The deadline to file for an appeal on vacating risk retention for Collateralized Loan Obligations (CLOs) which ruled on February 9th this year, has passed and some managers have taken on the risk of issuing deals that do not comply with risk retention. May 10 is the last date the agencies can ask the United States Supreme Court to review the D.C. Circuit’s decision. However, the Loan Syndications and Trading Association thinks that timing is highly unlikely given the lack of action since February. Just in case, these deals have clauses in the indenture that allow the manager to comply with risk retention.
The ruling removes the associated costs of taking an investment in a refinanced deal. And, managers will not have to weigh the benefit of lower debt cost against allocating risk retention capital to existing deals or new issues. What this also means is that new CLO managers can enter the market. As we can see from this article, with continued healthy demand for CLOs and possibly more entrants in the marketplace, we would expect increased liquidity and value for CLO securities. However, that may be offset with spread movement. In a coming article, we will look at some of the possible effects of non-compliance with risk retention for CLOs.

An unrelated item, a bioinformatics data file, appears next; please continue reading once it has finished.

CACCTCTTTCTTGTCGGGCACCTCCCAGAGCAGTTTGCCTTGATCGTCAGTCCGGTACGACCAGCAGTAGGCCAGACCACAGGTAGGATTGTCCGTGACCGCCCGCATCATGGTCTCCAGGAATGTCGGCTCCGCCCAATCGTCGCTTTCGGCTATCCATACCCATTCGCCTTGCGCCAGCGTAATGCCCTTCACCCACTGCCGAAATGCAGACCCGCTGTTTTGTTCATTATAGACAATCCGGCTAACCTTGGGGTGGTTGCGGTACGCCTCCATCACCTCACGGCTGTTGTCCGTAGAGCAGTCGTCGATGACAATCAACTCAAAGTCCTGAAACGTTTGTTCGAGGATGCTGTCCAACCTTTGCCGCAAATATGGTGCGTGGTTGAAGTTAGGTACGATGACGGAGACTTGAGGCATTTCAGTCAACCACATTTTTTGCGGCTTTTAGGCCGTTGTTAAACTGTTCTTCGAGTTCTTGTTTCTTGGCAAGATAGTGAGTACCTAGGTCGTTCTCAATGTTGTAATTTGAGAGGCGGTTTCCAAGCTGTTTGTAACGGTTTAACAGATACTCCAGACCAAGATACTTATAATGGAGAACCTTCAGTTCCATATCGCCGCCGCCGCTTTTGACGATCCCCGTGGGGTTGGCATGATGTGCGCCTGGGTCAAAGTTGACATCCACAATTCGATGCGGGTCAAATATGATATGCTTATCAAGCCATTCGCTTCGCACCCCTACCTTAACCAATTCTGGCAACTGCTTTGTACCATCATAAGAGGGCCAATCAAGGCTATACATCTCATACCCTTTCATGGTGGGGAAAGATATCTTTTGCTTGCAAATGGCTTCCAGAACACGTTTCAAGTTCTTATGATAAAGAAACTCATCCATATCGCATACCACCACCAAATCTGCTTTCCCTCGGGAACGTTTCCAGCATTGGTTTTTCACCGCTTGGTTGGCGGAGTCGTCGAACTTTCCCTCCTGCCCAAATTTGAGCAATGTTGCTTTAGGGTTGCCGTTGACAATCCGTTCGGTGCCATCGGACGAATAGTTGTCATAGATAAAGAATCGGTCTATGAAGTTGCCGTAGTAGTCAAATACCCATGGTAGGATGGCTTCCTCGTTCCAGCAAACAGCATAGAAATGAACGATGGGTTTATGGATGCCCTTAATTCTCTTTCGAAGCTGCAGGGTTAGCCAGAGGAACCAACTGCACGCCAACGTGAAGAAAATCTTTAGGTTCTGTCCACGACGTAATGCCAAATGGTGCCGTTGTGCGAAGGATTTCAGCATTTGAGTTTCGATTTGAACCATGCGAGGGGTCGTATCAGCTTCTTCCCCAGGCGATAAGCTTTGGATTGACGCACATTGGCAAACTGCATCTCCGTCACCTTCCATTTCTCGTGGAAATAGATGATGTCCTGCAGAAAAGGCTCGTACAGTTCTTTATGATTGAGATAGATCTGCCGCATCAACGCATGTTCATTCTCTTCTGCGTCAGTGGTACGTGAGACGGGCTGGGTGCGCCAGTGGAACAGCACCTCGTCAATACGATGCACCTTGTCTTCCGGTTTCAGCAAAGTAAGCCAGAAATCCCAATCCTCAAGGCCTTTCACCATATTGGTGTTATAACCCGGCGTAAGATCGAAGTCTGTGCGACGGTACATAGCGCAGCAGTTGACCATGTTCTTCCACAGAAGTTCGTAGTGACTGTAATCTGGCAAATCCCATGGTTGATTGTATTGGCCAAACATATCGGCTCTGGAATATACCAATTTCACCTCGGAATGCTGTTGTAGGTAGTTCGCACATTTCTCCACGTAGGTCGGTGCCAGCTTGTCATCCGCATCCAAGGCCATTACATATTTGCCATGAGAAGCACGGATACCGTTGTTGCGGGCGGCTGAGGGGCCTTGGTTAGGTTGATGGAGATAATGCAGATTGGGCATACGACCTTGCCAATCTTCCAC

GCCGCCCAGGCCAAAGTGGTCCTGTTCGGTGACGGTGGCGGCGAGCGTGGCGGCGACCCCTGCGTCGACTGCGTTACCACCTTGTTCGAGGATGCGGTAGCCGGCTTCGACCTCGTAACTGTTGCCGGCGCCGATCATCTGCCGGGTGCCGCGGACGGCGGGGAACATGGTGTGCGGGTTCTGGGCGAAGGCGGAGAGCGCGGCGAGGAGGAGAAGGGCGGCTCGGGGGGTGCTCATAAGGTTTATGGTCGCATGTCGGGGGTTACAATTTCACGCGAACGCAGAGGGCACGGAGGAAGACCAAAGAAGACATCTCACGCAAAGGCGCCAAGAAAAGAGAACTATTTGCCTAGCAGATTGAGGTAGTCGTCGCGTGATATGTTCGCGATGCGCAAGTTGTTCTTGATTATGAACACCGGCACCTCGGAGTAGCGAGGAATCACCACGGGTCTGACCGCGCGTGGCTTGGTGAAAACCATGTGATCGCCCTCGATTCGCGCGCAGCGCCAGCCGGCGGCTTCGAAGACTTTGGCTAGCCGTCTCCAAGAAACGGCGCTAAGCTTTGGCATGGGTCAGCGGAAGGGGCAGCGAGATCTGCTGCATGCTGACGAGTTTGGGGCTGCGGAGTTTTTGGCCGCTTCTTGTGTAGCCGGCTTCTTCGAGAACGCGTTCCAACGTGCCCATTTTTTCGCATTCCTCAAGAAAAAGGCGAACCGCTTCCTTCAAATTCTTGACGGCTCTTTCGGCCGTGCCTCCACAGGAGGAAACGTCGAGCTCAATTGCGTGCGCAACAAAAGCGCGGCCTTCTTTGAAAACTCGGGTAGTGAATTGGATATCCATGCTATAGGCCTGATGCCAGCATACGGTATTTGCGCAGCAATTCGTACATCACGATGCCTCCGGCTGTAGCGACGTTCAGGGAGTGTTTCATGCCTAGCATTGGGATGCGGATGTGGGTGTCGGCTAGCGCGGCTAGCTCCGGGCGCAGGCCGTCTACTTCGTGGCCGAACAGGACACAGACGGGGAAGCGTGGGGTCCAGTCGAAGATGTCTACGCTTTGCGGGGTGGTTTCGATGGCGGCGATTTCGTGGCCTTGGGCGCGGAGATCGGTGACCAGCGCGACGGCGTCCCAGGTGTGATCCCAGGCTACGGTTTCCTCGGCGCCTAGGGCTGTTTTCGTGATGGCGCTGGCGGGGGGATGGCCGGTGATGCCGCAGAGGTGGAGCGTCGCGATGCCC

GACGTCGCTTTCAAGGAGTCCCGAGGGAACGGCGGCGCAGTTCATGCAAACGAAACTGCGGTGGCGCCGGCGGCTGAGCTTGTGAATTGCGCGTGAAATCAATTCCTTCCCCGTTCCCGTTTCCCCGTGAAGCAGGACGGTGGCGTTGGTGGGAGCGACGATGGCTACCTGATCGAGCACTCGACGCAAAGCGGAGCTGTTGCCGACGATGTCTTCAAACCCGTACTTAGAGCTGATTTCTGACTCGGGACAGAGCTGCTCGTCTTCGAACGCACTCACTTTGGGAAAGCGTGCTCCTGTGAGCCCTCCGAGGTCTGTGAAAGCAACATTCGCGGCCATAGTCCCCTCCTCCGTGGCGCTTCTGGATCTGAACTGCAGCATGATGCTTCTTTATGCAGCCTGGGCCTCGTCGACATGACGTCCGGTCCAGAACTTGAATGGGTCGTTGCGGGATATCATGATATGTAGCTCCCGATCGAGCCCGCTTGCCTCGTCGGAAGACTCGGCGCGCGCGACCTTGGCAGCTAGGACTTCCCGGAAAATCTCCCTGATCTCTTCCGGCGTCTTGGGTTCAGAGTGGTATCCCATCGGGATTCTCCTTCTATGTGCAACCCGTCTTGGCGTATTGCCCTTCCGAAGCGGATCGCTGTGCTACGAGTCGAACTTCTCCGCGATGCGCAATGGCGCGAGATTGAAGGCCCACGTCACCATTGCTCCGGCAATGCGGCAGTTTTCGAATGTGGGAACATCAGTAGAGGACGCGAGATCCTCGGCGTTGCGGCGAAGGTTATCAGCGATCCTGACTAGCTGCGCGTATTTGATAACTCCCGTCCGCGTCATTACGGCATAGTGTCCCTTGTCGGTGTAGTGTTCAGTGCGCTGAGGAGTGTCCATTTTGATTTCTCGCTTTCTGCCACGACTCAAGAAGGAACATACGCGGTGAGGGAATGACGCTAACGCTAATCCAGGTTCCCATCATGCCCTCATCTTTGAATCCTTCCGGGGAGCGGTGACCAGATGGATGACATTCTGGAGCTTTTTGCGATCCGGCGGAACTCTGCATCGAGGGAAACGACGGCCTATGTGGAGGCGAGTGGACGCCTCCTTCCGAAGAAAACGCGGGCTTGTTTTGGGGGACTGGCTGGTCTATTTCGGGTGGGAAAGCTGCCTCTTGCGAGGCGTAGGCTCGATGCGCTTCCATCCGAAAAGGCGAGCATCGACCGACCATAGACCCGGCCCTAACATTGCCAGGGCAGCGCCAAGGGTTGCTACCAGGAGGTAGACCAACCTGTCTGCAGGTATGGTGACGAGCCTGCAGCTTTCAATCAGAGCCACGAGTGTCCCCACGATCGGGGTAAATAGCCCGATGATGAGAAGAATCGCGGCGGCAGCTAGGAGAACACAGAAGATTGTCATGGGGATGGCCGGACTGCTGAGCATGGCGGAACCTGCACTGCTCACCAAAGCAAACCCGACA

A pickup in both new issues and resets in the U.S. following the rollback of risk retention has started to take its toll, as spreads have been widening in response across the capital stack. In Europe, the AAA widening trend came to a halt last week, after two transactions priced below the recent wide of 79 bps. Volume statistics for the year to date are as follows: U.S. — $35.9 billion from 63 deals, versus $19.8 billion from 37 deals in the same period last year. U.S. With the risk-retention rules now officially in the rearview mirror, CLO investors are finding a wide assortment of deals being marketed to them. Those include some of the largest, most active managers as well as the less frequently seen and more opportunistic issuers.